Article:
Defense attorney reviews video showing police telling minors they have no rights

A video involving Amherst Police officers is gaining traction on social media.
Published: Jul. 19, 2022 at 6:32 PM EDT
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AMHERST, Mass. (WGGB/WSHM) - A video involving Amherst Police officers is gaining traction on social media.

In the video, police can be heard telling a group of minors they have no rights, so we showed the video to a local defense attorney, asking him if those statements were true.

The defense attorney told us that the minors in the video could have walked away at any point, and that despite being under the age of 18, they have the same rights as adults.

The nonprofit organization Citizens For Juvenile Justice posted a video on Facebook in hopes of bringing awareness to the rights of young people when dealing with police.

In the video, you can see two Amherst Police officers talking to a group of young people.

You can hear them say the minors do not have any rights and ask them to see their licenses. They also said the group is being detained and cannot have a phone call.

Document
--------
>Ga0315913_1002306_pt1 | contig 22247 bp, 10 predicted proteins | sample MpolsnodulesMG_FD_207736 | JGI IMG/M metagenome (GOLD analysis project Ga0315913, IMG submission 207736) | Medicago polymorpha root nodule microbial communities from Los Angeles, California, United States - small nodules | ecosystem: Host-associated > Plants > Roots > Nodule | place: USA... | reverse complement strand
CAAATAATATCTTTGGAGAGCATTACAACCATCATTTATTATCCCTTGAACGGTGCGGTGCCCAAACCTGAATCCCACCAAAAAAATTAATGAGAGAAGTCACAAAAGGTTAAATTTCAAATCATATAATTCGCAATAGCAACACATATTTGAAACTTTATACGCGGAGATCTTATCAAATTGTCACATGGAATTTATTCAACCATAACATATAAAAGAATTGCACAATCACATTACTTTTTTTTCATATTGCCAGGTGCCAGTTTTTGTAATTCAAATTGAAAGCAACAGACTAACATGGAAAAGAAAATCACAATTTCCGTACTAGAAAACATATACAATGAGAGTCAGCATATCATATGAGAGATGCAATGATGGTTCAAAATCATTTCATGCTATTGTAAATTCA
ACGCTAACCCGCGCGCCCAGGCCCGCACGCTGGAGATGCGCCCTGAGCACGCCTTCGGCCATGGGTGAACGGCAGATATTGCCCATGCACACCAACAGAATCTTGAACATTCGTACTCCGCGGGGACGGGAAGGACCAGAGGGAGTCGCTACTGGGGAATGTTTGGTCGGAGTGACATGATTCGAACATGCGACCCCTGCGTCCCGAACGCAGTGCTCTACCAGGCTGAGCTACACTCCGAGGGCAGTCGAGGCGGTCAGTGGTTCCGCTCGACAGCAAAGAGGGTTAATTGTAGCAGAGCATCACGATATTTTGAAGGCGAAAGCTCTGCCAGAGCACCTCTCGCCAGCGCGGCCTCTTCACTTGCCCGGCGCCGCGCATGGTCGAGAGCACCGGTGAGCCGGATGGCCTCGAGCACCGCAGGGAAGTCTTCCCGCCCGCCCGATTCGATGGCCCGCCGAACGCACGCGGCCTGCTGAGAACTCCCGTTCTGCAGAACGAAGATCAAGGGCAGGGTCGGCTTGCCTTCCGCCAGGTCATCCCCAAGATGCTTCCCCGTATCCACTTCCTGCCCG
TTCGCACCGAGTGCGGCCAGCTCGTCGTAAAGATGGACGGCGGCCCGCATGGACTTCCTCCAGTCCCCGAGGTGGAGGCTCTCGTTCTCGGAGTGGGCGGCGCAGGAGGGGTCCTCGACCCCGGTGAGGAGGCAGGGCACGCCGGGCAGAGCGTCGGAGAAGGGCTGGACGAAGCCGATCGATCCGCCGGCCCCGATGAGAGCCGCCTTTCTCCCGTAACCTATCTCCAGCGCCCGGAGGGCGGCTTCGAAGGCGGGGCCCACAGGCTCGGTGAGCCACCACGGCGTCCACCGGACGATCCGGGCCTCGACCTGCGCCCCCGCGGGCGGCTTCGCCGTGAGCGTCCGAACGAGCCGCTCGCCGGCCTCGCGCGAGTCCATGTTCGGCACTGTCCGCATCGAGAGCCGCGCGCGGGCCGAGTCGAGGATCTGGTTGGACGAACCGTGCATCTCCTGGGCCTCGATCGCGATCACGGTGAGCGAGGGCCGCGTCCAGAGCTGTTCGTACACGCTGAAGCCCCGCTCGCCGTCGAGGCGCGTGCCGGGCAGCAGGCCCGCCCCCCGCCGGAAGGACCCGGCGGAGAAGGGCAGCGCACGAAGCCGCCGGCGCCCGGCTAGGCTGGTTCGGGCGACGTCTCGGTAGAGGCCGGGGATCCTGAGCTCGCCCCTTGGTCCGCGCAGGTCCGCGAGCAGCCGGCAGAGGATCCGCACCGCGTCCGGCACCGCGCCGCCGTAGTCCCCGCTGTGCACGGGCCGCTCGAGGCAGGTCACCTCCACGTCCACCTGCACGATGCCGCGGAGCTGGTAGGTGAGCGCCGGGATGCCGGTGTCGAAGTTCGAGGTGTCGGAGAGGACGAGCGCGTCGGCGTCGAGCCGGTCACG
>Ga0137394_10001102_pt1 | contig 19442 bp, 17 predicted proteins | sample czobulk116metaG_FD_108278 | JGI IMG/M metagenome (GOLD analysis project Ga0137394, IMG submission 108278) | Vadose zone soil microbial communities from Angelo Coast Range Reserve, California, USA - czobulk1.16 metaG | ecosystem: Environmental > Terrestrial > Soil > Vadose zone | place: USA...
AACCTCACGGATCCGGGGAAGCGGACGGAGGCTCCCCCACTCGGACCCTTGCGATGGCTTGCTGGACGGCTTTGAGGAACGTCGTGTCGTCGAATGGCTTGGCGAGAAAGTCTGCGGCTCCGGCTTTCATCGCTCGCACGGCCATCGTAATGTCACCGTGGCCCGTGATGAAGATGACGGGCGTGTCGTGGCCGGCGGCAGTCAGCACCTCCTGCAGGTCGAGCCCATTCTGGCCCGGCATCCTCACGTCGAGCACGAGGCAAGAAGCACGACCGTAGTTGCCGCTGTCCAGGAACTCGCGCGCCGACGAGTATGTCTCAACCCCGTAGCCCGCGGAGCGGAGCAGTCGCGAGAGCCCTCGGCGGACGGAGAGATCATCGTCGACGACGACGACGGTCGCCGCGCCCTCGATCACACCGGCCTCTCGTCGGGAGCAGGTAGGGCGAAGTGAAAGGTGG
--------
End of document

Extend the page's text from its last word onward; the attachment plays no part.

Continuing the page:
The video is now under review by town leaders.

Western Mass News took the video to defense attorney Jeremy Powers.

“The police really went overboard in terms of their questioning of the younger children they attempted to detain,” Powers told us.

The police can be heard saying, “As a juvenile, you don’t have rights at this point.” Powers told Western Mass News there is absolutely no truth in that statement.

“The Constitution is not thrown out the window because of a person’s age,” Powers said. “These kids did, in fact, have rights and the police did not recognize that.”

In the video, you can also hear officers asking the youth for their licenses. Powers told us that you do not have to give your license to police unless they have probable cause that you’re committing a crime.

In this case, Western Mass News learned the minors were being stopped for a reported noise complaint.

“It’s a civil infraction,” Powers said. “It’s not dealt with criminally, and the police’s ability to search or seize, perhaps, would be limited in a situation like that.”

Powers said the best advice in this situation would be to remain silent, but at any point, he said those kids could have walked away.

The Amherst Town Council discussed this video on Monday at their meeting.

“Anybody who would watch that video would say that does not seem like how we would want to treat our young people,” said Amherst Town Manager Paul Bockelman.

Bockelman said that in the future, it would be ideal for the newly sworn-in Community Responders for Equity, Safety and Service, also known as CRESS, to respond to such calls. The civilian unit came out of recent police reform efforts with members currently undergoing training.

We have reached out to the Amherst Police Department for comment earlier this morning and have not yet heard back.

This video will also be discussed at a Community Safety & Social Justice Committee meeting in Amherst Tuesday evening.